Quantifying the impact of environmental factors on arthropod communities in agricultural landscapes across organizational levels and spatial scales
Oliver Schweiger, UFZ, Centre for Environmental Research Leipzig-Halle, Department of Community Ecology, Theodor-Lieser-Str. 4, D-06210 Halle, Germany (fax +49 34555 85329; e-mail firstname.lastname@example.org).
- 1In landscapes influenced by anthropogenic activities, such as intensive agriculture, knowledge of the relative importance and interaction of environmental factors on the composition and function of local communities across a range of spatial scales is important for maintaining biodiversity.
- 2We analysed five arthropod taxa covering a broad range of functional aspects (wild bees, true bugs, carabid beetles, hoverflies and spiders) in 24 landscapes (4 × 4 km) across seven European countries along gradients of both land-use intensity and landscape structure. Species–environment relationships were examined in a hierarchical design of four main sets of environmental factors (country, land-use intensity, landscape structure, local habitat properties) that covered three spatial scales (region, landscape, local) by means of hierarchical variability partitioning using partial canonical correspondence analyses.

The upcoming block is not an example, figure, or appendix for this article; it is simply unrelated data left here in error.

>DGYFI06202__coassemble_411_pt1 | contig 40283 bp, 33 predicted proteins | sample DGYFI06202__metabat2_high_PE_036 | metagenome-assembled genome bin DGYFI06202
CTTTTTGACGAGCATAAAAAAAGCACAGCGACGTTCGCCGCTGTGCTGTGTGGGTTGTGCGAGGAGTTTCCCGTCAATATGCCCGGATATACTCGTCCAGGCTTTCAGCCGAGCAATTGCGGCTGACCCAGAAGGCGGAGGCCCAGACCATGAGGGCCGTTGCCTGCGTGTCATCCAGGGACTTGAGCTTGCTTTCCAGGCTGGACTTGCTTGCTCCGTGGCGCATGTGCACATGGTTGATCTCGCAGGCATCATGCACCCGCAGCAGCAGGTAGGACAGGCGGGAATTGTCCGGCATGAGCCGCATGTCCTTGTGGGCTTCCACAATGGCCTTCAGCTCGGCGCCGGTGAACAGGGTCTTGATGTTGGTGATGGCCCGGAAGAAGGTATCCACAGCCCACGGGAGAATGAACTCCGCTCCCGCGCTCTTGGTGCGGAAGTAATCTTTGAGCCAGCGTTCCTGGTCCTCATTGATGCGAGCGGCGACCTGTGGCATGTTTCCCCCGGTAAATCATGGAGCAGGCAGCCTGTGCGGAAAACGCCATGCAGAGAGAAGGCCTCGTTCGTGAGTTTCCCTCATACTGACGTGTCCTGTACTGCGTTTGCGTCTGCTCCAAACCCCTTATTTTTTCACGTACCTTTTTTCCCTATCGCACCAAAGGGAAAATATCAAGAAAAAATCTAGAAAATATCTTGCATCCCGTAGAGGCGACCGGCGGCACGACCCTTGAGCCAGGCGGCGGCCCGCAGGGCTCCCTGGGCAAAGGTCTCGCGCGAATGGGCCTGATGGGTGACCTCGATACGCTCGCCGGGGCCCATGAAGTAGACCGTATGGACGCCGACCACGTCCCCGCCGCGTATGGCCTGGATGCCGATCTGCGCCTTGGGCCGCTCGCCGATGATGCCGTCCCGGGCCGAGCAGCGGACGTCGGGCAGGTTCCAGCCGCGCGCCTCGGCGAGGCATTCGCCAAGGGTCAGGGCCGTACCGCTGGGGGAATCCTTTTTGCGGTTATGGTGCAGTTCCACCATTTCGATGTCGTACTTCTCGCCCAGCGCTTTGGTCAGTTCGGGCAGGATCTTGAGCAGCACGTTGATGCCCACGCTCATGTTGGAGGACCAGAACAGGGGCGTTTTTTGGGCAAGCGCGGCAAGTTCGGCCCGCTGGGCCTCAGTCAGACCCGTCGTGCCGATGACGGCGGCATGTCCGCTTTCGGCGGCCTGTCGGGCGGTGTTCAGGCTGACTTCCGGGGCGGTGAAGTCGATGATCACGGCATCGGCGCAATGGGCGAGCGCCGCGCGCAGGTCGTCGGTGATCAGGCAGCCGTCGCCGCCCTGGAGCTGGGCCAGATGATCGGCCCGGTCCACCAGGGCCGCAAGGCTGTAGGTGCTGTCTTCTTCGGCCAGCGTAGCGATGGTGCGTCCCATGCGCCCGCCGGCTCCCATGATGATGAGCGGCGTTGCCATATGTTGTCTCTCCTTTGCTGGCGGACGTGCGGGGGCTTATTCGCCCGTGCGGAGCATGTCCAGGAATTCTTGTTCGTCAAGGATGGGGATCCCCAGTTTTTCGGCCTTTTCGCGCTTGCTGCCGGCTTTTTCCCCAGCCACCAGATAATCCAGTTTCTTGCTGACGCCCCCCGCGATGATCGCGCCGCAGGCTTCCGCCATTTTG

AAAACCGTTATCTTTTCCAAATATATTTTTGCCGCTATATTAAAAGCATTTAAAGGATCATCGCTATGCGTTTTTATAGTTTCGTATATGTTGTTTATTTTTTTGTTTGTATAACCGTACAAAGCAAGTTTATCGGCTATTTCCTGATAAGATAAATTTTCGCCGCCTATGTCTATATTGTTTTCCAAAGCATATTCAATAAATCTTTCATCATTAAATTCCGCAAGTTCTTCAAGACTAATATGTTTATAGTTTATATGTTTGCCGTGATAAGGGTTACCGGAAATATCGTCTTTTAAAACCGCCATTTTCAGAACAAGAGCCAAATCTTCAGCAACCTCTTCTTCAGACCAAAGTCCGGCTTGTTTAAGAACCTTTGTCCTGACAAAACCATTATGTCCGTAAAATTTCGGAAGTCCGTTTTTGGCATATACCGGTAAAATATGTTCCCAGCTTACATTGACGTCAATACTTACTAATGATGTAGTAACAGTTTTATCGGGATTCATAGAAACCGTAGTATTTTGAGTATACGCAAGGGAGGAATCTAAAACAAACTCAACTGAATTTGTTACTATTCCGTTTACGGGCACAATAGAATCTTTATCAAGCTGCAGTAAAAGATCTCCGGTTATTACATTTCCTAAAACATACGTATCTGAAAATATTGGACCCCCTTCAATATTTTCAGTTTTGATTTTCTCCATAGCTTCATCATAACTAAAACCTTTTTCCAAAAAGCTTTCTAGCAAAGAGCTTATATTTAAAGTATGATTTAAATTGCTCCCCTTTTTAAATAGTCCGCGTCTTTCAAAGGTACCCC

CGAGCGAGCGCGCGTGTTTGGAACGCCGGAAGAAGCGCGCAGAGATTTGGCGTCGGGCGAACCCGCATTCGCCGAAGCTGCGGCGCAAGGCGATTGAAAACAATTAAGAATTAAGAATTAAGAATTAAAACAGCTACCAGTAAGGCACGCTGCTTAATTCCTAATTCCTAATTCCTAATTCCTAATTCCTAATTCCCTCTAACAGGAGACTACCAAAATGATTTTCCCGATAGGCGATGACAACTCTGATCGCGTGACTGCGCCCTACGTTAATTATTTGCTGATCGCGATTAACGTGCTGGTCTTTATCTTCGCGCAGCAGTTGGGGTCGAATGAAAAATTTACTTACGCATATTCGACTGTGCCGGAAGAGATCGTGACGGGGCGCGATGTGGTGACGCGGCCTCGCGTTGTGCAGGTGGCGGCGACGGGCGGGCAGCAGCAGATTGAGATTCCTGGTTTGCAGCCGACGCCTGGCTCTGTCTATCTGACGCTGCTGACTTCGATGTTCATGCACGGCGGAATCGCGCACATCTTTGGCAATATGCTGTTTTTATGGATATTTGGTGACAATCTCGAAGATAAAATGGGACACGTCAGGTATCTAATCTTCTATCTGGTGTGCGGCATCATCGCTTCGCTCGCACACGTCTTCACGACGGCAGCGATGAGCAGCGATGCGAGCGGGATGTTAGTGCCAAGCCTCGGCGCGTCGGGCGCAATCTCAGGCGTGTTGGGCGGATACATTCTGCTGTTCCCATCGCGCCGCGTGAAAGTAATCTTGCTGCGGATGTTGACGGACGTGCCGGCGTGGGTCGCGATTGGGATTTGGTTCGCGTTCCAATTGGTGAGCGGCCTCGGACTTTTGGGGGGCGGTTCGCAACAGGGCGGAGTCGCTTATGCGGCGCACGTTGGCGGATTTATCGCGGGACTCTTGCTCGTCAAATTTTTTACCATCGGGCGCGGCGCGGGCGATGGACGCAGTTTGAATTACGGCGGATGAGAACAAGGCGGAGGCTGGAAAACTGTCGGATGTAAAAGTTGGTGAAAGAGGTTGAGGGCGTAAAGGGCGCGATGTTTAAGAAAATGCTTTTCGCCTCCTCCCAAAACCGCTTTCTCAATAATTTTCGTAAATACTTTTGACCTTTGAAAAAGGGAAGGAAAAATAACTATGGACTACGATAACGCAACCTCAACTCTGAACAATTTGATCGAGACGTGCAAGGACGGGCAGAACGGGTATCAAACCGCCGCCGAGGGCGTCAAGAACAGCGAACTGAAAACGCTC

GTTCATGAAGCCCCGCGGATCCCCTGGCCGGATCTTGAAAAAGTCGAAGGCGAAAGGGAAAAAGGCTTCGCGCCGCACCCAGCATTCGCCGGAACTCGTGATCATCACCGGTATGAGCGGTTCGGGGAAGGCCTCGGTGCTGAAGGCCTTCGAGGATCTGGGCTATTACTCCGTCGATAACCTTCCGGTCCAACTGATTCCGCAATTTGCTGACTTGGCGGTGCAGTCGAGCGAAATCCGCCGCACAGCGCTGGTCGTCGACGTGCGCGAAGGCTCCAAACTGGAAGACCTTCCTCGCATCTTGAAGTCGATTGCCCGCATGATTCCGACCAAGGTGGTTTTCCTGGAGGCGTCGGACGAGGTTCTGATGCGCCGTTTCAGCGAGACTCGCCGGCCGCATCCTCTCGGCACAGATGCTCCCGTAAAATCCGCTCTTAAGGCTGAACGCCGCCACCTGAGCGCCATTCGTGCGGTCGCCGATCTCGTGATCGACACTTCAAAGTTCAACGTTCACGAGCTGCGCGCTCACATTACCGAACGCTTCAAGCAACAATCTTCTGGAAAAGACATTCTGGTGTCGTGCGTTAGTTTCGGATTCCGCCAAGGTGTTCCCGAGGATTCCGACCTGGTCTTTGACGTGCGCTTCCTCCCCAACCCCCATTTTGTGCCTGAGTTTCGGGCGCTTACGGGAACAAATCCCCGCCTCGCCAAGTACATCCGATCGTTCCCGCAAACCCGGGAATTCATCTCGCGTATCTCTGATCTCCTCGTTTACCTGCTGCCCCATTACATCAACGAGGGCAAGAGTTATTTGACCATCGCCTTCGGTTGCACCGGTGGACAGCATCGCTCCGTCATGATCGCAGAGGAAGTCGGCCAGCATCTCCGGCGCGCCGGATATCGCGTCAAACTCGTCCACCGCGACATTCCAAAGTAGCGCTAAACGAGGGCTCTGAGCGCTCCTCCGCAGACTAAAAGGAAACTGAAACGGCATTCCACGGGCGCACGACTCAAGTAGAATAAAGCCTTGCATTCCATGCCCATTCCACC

- 3Local community composition and the distribution of body size classes and trophic guilds were most affected by regional processes, which highly confounded landscape and local factors. After correcting for regional effects, factors at the landscape scale dominated over local habitat factors. Land-use intensity explained most of the variability in species data, whereas landscape characteristics (especially connectivity) accounted for most of the variability in body size and trophic guilds.
- 4Synthesis and applications. Our results suggest that management effort should be focused on land-use intensity and habitat connectivity in order to enhance diversity in agricultural landscapes. Since these factors are largely independent, specific conservation programmes may be developed with regards to socio-economic and agri-environmental requirements. Changes in either of these factors will enhance diversity but will also result in specific effects on local communities related to dispersal ability and the resource use of species.